Greek Business File, April-May 2020, No 125
By Michel Foucher
Map reading: a civic and political necessity
In the globalization era, cartographical disputes go along with territorial ones, as well as geopolitical rivalries. Professor Michel Foucher, in this exclusive article for GBF based on the Athens presentation of the issue at the French Institute, March 2020, redefines and offers a fresh look at the science of Geography.
The Mediterranean French historian, Fernand Braudel, recalled the fact that the geographical framework was a long-term imprisonment. How could we understand it without resorting to cartography, which constitutes a reality check for reading the geographic framework as a book indicating the situations and the interrelations among places and not contemplating it as a silent picture?
After the infamous Japanese attack against the naval basis in Pearl Harbor, the President of the United States, Franklin Roosevelt, invited the Americans who were listening to his radio speech by the fi reside to spread a map of the world out to more clearly understand the challenges of the impending world conflict, which was also evolving in the Pacifi c Ocean. He had his own map of the “big Ocean” – as it was called at the time of La Pérouse and Louis XVI, “the king who loved the sea” – and was commenting on it on the radio on 23 February 1942.
It is rare to see statesmen exploring maps:
– we have seen the photo of Barack Obama pondering over a planisphere, probably his pivot towards Asia;
– that of Vladimir Putin thinking of the immense territory of Russia, deducing that the threats of its strategic encirclement are proportional to its size;
– that of Li Keqiang during his official visit to Greece, pointing his finger at Piraeus, the fulcrum of the Mediterranean component of his silk roads;
– those of the President of the Palestinian Authority, Mahmoud Abbas, from 1947 to 2020, who is saddened by the imminent loss of his shrinking territory of a hypothetical Palestinian State, as cruelly reflected in the book of the patriot cartographer Khalil Tafakji (31° North, 35° East, Geographical Chronicles of the Israeli Settlement).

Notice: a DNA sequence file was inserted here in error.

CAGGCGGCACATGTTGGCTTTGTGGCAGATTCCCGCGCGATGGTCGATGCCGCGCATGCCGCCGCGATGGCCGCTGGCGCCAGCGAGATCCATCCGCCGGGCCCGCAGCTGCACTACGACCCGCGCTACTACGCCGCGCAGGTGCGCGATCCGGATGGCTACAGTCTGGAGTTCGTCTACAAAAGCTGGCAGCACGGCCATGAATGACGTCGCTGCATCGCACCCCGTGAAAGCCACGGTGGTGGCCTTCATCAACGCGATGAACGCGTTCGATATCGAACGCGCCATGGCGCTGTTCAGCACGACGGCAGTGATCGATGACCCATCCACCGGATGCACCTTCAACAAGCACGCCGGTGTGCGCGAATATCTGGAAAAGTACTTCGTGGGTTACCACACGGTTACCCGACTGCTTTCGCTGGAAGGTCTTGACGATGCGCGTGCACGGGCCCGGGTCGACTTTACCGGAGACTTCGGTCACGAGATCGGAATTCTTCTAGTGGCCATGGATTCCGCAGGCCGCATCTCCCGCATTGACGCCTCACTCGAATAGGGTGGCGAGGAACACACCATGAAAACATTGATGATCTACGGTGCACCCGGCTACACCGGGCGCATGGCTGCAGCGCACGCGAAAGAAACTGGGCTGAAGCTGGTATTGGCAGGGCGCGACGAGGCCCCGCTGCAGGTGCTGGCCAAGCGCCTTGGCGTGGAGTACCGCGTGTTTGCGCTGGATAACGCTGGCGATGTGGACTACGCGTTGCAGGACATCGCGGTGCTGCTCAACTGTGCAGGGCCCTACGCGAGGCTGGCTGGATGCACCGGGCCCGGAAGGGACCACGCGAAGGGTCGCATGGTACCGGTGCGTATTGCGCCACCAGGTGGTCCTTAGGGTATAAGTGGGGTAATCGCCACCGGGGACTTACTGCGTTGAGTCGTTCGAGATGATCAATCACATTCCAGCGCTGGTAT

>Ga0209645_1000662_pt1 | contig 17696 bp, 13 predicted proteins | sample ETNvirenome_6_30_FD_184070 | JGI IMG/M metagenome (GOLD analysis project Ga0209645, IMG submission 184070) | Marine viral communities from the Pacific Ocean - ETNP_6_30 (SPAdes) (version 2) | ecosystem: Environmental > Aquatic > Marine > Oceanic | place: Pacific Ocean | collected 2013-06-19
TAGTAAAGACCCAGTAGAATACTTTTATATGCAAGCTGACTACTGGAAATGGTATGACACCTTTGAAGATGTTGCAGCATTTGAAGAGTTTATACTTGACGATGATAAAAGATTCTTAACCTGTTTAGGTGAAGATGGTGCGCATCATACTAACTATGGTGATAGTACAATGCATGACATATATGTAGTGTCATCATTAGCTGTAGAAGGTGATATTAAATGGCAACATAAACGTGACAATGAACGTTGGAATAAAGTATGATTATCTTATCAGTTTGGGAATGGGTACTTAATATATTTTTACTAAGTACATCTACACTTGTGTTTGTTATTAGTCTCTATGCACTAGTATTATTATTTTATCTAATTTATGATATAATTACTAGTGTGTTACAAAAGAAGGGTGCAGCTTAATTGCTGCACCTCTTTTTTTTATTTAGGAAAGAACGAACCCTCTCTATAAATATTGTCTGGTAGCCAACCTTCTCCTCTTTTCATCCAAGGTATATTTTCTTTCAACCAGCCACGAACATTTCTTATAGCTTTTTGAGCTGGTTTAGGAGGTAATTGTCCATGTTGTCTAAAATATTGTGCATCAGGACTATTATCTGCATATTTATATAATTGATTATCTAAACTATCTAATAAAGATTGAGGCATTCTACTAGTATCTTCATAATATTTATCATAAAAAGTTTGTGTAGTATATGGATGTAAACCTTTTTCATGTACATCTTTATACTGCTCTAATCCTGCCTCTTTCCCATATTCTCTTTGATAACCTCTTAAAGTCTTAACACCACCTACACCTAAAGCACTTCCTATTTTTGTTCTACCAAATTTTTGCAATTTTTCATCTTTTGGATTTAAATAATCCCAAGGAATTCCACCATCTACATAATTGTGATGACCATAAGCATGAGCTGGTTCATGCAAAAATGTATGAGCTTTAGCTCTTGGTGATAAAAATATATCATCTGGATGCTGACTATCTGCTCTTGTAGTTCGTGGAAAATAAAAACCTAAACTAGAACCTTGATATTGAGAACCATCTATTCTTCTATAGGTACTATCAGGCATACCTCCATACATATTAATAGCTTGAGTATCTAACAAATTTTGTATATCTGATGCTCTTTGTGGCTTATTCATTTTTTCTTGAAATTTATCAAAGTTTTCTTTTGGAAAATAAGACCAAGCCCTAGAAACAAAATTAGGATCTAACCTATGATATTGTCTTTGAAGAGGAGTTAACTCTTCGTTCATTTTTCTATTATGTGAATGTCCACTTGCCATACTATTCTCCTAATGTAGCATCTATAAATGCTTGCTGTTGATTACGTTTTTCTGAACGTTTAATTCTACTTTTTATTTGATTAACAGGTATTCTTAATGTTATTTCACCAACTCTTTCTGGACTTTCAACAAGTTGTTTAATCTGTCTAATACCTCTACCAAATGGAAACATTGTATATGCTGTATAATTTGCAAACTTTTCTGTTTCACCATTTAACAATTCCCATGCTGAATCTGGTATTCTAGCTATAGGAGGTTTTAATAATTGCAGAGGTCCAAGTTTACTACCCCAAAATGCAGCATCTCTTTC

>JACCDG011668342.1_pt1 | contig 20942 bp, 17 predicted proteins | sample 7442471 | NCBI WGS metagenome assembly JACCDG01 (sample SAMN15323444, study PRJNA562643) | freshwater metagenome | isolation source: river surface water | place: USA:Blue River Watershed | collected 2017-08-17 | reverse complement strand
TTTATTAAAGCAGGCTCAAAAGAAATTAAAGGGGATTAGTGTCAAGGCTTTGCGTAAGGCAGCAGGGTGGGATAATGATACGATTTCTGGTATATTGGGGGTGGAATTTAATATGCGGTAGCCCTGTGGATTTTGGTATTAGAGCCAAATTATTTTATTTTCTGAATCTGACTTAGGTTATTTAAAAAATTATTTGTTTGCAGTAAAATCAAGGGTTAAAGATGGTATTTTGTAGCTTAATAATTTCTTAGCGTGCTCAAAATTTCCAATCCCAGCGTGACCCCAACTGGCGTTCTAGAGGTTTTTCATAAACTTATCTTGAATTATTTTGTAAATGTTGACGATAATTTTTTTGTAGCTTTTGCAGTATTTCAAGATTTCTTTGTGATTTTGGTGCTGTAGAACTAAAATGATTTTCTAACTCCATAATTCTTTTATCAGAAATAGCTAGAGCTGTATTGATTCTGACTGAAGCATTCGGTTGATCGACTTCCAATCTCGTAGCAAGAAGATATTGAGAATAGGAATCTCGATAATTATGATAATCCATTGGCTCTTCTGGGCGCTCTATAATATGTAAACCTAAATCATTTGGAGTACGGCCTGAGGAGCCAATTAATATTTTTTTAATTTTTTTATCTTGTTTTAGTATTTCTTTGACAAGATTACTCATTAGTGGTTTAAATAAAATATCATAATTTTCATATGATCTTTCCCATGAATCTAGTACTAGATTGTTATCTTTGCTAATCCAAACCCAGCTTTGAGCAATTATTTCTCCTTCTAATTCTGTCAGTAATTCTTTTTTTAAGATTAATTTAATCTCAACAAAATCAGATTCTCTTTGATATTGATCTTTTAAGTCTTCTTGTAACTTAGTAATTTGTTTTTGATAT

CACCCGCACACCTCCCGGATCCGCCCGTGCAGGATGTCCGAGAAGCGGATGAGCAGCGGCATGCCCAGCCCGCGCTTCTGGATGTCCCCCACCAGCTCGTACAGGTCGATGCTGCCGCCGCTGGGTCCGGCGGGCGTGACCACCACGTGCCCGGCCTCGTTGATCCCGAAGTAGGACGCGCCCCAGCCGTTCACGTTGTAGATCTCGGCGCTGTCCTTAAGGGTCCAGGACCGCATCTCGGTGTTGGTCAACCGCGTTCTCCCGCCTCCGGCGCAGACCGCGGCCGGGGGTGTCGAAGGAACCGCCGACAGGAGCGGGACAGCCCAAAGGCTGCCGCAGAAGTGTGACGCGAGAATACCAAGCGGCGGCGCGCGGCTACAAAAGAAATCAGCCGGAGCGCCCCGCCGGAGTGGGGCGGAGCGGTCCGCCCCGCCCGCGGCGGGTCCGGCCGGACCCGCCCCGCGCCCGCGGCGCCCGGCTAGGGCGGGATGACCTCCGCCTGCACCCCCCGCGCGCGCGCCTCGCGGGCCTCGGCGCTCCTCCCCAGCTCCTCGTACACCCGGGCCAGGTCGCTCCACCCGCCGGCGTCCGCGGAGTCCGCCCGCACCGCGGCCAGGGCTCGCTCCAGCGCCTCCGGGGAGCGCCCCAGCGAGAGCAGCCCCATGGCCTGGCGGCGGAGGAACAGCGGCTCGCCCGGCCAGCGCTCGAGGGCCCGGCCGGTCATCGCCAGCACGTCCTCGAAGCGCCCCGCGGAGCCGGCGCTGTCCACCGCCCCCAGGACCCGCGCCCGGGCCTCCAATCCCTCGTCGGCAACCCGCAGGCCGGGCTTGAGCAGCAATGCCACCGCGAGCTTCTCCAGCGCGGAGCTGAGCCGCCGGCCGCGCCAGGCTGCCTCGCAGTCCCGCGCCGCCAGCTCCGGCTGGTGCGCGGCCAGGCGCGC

Cartographical disputes go along with territorial ones, as well as geopolitical rivalries. The case of the “Persian” or “Arabian Gulf” is well known, as opposing the neighboring States. If a map represents Western Sahara, as defined by the United Nations, the audience leaves the room in Morocco. Similarly, the toponyms of “Cisjordan” and “Judea and Samaria”, “occupied” or “administered” territories, depend on whether we are referring to the mental map of the Palestinians or Israelis. What is known by the Vietnamese as the “East Sea” is called the “South China Sea” by the Chinese who are transforming coral reefs into military polders with landing strips and ports in the name of very ancient historical rights related to the fishing zones surrounding inhabitable islets. The Korean and Japanese diplomacy have Historians Ambassadors who gather ancient maps to prove that the contested islands fall within the jurisdiction of the one or the other State.
However, we should look beyond territorial disputes. The French philosopher Marcel Gauchet emphasizes the fact that due to globalisation which has its own limits, as we are discovering in 2020, the axis of all societies has been transferred from history to geography. This means that henceforth we define ourselves by our place in the world, firstly, by disregarding the fact that this location is related to the past. Secondly, however, this oblivion has evolved into a need to redefine ourselves according to the new situation.
Responding to the above civic and political necessity to understand the evolution of the connected world and its progress, as well as the sound and fury, an analysis called “geopolitical” is necessary, as a general culture of the contemporary man and woman. “Geopolitics” has become popular, often ill-defined and presented as equivalent to “international relations”. In effect, the only proof that an issue falls within the scope of geopolitical analysis is that we can map the relevant challenges.